[FieldTrip] Question about cluster-based statistical testing (sum of t-stats or suprathreshold t-stats?)
Eric Maris
e.maris at psych.ru.nl
Fri Jan 4 15:50:21 CET 2013
Dear Artemy,
Importantly, these constants also enter in the permutation distribution
that is used to evaluated the significance of the maximum cluster-mass
statistic, to the effect that the Bullmore-style and the Fieldtrip-style
permutation distributions are shifted versions of each other. As a result,
the p-values that roll out of the two approaches are identical.
If I understand correctly, having the same resulting p-values could only
be if the two methods assign the same rank-ordering to a given a set of
clusters. But I don't think that is the case. Let's imagine that the
t-statistic cutoff 'c' is equal to 1, and the data contains two
suprathreshold clusters (let's say this is a spatial test and the clusters
are composed of electrodes):
- The first cluster has 10 electrodes, each one with a t-statistic equal
to 1.1
- The second cluster has 2 electrodes, both with a t-statistic equal to 3
As I understand, Bullmore's method would assign cluster 1 a mass of
10*(1.1-1) = 1 and cluster 2 a mass of 2*(3-1)=4 , while your method would
assign cluster 1 a mass of 10*1.1 = 11 and cluster 2 a mass of 2*3 = 6.
Hence, given a null distribution, it should be possible to choose a
cluster-based threshold that indicates as significant only cluster 1 under
Bullmore's method, and only cluster 2 under yours.
I think your reasoning is correct: when the data contain more than one
suprathreshold cluster, my argument does not apply anymore. Your example
shows that the Bullmore- and Fieldtrip-style cluster statistics have
different sensitivities. Thank you for pointing this out. For every test
statistic, the decisions based on the permutation p-value controls the
type-I error rate, but the type-II error rate (the complement of
sensitivity) depends on the exact test statistic.
Thanks for confirming that up. I should note, though, that this is an
issue even in data without multiple suprathreshold clusters. The same
logic as above -- which shows that the two measures gives different ranks
to same set of clusters -- also applies to the distribution of clusters
under the null hypothesis. Thus one can imagine a single cluster in the
data that would be judged significant under Fieldtrip's method and not
significant under Bullmore, or vice-versa. I believe that generally, in
comparison to Bullmore's method, Fieldtrip's method would tend to favor
judging-as-significant large clusters (with many electrodes).
Sure, it also applies to the distribution of clusters under the null
hypothesis and, therefore, can result in different p-values for the
Fieldtrip and the Bullmore style cluster statistics, even when there is
only single cluster in the data. I should have made this more explicit in
my reply, especially since the distribution of clusters under the null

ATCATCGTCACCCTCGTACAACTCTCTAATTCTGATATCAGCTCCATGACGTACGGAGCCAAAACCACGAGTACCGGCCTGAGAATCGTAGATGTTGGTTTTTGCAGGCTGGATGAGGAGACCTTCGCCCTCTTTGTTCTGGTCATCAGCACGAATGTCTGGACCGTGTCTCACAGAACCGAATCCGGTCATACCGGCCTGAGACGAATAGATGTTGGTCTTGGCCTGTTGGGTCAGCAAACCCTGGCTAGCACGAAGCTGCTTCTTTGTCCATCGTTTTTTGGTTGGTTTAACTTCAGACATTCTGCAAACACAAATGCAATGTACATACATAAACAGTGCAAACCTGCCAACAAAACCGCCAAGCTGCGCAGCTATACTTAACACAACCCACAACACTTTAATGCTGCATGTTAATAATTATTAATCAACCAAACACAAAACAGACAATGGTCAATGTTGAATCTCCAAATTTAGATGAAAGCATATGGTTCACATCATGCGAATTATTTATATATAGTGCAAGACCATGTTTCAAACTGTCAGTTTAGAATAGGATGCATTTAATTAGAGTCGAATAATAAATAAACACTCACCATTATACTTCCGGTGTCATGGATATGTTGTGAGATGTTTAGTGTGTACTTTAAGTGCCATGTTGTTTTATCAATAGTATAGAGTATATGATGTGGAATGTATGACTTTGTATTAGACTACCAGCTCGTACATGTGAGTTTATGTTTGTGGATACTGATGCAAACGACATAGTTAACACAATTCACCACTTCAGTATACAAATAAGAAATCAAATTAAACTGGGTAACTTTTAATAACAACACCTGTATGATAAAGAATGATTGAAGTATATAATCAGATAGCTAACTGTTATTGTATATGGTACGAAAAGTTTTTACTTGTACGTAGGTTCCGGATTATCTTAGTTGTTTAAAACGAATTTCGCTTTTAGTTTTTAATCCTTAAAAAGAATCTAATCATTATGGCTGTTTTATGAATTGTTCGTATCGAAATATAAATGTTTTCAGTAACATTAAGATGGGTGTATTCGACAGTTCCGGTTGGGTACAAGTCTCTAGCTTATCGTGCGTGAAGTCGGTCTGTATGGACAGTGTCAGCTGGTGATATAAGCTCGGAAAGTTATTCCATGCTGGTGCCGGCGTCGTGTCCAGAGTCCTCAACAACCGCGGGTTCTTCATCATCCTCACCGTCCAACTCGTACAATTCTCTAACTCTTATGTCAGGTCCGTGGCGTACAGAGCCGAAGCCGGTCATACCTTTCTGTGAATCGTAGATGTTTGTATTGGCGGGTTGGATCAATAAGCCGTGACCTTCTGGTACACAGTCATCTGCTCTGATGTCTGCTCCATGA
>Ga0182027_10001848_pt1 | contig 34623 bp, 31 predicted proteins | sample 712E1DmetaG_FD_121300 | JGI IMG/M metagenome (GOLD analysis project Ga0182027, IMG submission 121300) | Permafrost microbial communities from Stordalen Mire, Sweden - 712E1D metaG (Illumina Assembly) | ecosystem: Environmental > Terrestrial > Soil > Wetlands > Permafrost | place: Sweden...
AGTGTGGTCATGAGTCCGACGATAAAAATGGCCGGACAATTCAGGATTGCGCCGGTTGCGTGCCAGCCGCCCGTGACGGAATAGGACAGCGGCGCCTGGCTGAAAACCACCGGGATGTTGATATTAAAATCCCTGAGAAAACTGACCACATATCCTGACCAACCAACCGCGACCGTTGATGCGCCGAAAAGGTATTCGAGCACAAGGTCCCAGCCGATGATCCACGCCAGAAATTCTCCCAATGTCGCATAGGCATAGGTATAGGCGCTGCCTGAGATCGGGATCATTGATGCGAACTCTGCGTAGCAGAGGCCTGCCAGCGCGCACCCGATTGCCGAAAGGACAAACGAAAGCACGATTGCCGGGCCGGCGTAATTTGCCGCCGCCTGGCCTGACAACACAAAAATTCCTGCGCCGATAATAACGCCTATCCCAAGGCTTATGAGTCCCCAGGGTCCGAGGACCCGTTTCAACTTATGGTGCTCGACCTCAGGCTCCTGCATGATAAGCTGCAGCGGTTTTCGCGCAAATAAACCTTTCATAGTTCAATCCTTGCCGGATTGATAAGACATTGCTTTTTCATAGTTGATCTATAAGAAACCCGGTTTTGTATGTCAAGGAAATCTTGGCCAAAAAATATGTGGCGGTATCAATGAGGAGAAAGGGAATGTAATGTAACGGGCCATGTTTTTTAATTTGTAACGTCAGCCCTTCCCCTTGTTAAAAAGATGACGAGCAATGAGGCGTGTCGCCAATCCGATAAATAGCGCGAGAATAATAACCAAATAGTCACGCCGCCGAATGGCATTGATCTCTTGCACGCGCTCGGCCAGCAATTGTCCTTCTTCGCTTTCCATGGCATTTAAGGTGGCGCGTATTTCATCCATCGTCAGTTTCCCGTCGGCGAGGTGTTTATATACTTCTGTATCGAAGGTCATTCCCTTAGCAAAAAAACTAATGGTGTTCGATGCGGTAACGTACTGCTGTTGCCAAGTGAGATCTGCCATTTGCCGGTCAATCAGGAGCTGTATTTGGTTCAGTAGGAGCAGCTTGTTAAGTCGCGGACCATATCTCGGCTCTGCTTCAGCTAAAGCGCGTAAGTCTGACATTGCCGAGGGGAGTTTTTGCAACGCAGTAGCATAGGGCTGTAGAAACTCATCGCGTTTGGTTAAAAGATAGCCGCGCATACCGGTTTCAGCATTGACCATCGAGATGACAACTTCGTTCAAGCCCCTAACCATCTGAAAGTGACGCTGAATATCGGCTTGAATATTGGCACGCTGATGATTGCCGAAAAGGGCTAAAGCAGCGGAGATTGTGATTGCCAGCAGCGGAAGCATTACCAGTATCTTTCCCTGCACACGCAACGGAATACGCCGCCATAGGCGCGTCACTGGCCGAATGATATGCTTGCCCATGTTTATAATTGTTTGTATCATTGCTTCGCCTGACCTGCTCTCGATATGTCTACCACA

hypothesis is random (and therefore a focus on the
single-cluster-in-the-data situation is not a very useful one).
I personally think of the distinction not so much in terms of controlling
sensitivity, but rather as concerning the definition of what counts as a
cluster of interest. Though both methods look for spatiotemoprally
contiguous regions of electrodes that exceed threshold, for Bullmore the
cluster is the sum of suprathreshold statistic values , while for
Fieldtrip it's the sum of the entire statistic values in the region. I'm
quite interested in the question of which gives more justifiable/better
results in real-world settings, though unfortunately I have not seen any
work done on the matter. From what I have seen in my brief forays into
the extensive analytic + numerical studies of cluster-based significance
testing in the fMRI literature, in that field they always refer to
Bullmore-style clusters.
I do think that sensitivity is a crucial concept here. Neurobiological
data are almost always high-dimensional (data arrays with dimensions
space, time and/or frequency), but the statistical test only answers the
question whether there is some direction in this high-dimensional space
along which the experimental conditions differ. It is crucial that our
test statistics are chosen such that they have a high sensitivity in the
directions that are neurobiologically plausible. In a recent paper in
Psychophysiology (2012), I took some time to explain this issue.
Note that others in the field (e.g., Karl Friston) often put forward the
claim that parametric statistical tests (e.g., the t-statistic) are always
more sensitive than nonparametric statistical tests. This claim only holds
for scalar observations (e.g., an electrical potential measured at one
electrode and one post-stimulus time), which is not the type of data
neurobiological studies are typically interested in.
Thanks for your interest in this issue. You ask the right questions. Also,
my apologies for my earlier sloppy replies.
Eric
Thanks again & happy holidays...
-Artemy
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